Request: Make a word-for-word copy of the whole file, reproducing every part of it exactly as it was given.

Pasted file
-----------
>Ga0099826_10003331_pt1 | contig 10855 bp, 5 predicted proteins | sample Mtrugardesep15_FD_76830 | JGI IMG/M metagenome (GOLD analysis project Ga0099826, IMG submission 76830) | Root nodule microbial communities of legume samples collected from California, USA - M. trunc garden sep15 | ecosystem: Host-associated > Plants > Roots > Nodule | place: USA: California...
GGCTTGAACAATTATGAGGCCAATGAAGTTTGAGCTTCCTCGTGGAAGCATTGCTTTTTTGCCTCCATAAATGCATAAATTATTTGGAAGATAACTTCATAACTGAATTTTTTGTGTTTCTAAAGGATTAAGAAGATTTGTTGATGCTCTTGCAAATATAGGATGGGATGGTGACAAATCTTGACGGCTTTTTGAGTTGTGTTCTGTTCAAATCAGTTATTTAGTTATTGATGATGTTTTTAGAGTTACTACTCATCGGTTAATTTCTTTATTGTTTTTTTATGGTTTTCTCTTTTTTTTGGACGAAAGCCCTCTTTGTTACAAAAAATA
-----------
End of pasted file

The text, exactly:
>Ga0099826_10003331_pt1 | contig 10855 bp, 5 predicted proteins | sample Mtrugardesep15_FD_76830 | JGI IMG/M metagenome (GOLD analysis project Ga0099826, IMG submission 76830) | Root nodule microbial communities of legume samples collected from California, USA - M. trunc garden sep15 | ecosystem: Host-associated > Plants > Roots > Nodule | place: USA: California...
GGCTTGAACAATTATGAGGCCAATGAAGTTTGAGCTTCCTCGTGGAAGCATTGCTTTTTTGCCTCCATAAATGCATAAATTATTTGGAAGATAACTTCATAACTGAATTTTTTGTGTTTCTAAAGGATTAAGAAGATTTGTTGATGCTCTTGCAAATATAGGATGGGATGGTGACAAATCTTGACGGCTTTTTGAGTTGTGTTCTGTTCAAATCAGTTATTTAGTTATTGATGATGTTTTTAGAGTTACTACTCATCGGTTAATTTCTTTATTGTTTTTTTATGGTTTTCTCTTTTTTTTGGACGAAAGCCCTCTTTGTTACAAAAAATA